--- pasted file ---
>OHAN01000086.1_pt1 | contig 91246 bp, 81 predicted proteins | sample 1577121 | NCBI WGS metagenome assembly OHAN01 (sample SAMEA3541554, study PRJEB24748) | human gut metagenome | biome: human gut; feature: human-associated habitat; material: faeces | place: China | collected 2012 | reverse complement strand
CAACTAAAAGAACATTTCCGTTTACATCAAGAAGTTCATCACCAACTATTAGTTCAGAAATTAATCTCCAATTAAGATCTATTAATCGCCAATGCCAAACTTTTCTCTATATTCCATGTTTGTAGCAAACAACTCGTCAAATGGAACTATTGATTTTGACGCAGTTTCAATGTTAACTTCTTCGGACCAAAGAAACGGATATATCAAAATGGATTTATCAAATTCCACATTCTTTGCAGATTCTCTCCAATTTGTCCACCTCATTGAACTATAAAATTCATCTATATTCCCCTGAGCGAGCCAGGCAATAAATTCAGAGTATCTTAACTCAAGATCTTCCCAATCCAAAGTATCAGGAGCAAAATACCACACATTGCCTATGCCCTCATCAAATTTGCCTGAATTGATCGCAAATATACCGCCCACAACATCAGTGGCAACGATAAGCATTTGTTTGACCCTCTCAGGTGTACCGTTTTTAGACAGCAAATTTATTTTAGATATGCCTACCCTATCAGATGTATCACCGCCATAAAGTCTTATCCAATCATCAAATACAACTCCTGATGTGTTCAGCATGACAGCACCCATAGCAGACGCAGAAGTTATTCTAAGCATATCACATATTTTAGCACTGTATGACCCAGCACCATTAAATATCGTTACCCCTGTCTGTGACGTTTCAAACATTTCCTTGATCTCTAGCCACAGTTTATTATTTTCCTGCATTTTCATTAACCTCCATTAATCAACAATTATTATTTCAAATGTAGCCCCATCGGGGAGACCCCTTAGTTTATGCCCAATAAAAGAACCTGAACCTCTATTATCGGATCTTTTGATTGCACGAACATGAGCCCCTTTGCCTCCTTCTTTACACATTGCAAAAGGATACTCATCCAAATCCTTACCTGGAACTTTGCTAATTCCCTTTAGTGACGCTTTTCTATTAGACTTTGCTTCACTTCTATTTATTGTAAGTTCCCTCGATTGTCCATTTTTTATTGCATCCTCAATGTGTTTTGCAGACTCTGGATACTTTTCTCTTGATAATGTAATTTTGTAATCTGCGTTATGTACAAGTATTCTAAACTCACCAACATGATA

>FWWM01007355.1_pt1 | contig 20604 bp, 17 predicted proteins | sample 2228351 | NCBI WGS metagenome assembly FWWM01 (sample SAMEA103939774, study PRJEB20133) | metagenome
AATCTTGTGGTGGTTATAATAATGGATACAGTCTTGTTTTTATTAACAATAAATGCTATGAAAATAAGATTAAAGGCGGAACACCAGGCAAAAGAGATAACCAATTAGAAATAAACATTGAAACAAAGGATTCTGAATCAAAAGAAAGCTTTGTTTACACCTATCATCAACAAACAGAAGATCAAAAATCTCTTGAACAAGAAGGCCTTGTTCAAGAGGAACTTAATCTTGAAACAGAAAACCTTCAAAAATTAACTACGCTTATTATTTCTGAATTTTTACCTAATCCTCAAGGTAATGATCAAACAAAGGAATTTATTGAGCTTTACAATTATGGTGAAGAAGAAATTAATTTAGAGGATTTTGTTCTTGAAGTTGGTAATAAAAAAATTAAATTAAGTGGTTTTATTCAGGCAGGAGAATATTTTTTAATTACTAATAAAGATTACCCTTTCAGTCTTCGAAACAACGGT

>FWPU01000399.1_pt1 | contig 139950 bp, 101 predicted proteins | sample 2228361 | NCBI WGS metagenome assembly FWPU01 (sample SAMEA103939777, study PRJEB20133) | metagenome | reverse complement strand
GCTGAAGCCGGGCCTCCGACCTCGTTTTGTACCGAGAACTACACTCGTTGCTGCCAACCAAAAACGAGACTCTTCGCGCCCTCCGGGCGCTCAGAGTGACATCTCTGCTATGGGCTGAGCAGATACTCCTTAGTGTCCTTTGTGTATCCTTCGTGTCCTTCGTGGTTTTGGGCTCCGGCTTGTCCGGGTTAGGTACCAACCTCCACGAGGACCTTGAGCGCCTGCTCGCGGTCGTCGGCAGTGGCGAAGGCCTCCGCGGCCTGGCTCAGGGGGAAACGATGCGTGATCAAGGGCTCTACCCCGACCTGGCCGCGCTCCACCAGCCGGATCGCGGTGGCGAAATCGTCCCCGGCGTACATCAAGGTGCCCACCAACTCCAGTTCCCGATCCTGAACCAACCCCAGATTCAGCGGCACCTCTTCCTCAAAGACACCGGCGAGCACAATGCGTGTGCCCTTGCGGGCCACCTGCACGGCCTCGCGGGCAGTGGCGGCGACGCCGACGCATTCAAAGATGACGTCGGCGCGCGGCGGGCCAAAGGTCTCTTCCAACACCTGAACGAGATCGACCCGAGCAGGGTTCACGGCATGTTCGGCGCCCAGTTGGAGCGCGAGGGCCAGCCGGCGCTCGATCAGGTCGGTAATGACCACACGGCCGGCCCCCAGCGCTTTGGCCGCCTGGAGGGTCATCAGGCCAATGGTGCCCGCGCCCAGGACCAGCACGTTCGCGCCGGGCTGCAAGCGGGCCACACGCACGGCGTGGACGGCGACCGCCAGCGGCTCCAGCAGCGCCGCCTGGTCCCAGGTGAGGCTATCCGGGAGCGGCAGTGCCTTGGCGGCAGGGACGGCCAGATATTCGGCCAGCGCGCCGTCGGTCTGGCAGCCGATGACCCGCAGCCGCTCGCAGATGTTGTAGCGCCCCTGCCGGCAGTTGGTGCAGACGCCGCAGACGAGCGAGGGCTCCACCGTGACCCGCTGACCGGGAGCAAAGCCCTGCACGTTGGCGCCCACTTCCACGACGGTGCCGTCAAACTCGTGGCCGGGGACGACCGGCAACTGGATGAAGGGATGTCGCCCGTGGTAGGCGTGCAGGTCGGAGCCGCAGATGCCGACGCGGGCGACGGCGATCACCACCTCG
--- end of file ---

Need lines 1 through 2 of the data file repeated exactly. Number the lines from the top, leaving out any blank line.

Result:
>OHAN01000086.1_pt1 | contig 91246 bp, 81 predicted proteins | sample 1577121 | NCBI WGS metagenome assembly OHAN01 (sample SAMEA3541554, study PRJEB24748) | human gut metagenome | biome: human gut; feature: human-associated habitat; material: faeces | place: China | collected 2012 | reverse complement strand
CAACTAAAAGAACATTTCCGTTTACATCAAGAAGTTCATCACCAACTATTAGTTCAGAAATTAATCTCCAATTAAGATCTATTAATCGCCAATGCCAAACTTTTCTCTATATTCCATGTTTGTAGCAAACAACTCGTCAAATGGAACTATTGATTTTGACGCAGTTTCAATGTTAACTTCTTCGGACCAAAGAAACGGATATATCAAAATGGATTTATCAAATTCCACATTCTTTGCAGATTCTCTCCAATTTGTCCACCTCATTGAACTATAAAATTCATCTATATTCCCCTGAGCGAGCCAGGCAATAAATTCAGAGTATCTTAACTCAAGATCTTCCCAATCCAAAGTATCAGGAGCAAAATACCACACATTGCCTATGCCCTCATCAAATTTGCCTGAATTGATCGCAAATATACCGCCCACAACATCAGTGGCAACGATAAGCATTTGTTTGACCCTCTCAGGTGTACCGTTTTTAGACAGCAAATTTATTTTAGATATGCCTACCCTATCAGATGTATCACCGCCATAAAGTCTTATCCAATCATCAAATACAACTCCTGATGTGTTCAGCATGACAGCACCCATAGCAGACGCAGAAGTTATTCTAAGCATATCACATATTTTAGCACTGTATGACCCAGCACCATTAAATATCGTTACCCCTGTCTGTGACGTTTCAAACATTTCCTTGATCTCTAGCCACAGTTTATTATTTTCCTGCATTTTCATTAACCTCCATTAATCAACAATTATTATTTCAAATGTAGCCCCATCGGGGAGACCCCTTAGTTTATGCCCAATAAAAGAACCTGAACCTCTATTATCGGATCTTTTGATTGCACGAACATGAGCCCCTTTGCCTCCTTCTTTACACATTGCAAAAGGATACTCATCCAAATCCTTACCTGGAACTTTGCTAATTCCCTTTAGTGACGCTTTTCTATTAGACTTTGCTTCACTTCTATTTATTGTAAGTTCCCTCGATTGTCCATTTTTTATTGCATCCTCAATGTGTTTTGCAGACTCTGGATACTTTTCTCTTGATAATGTAATTTTGTAATCTGCGTTATGTACAAGTATTCTAAACTCACCAACATGATA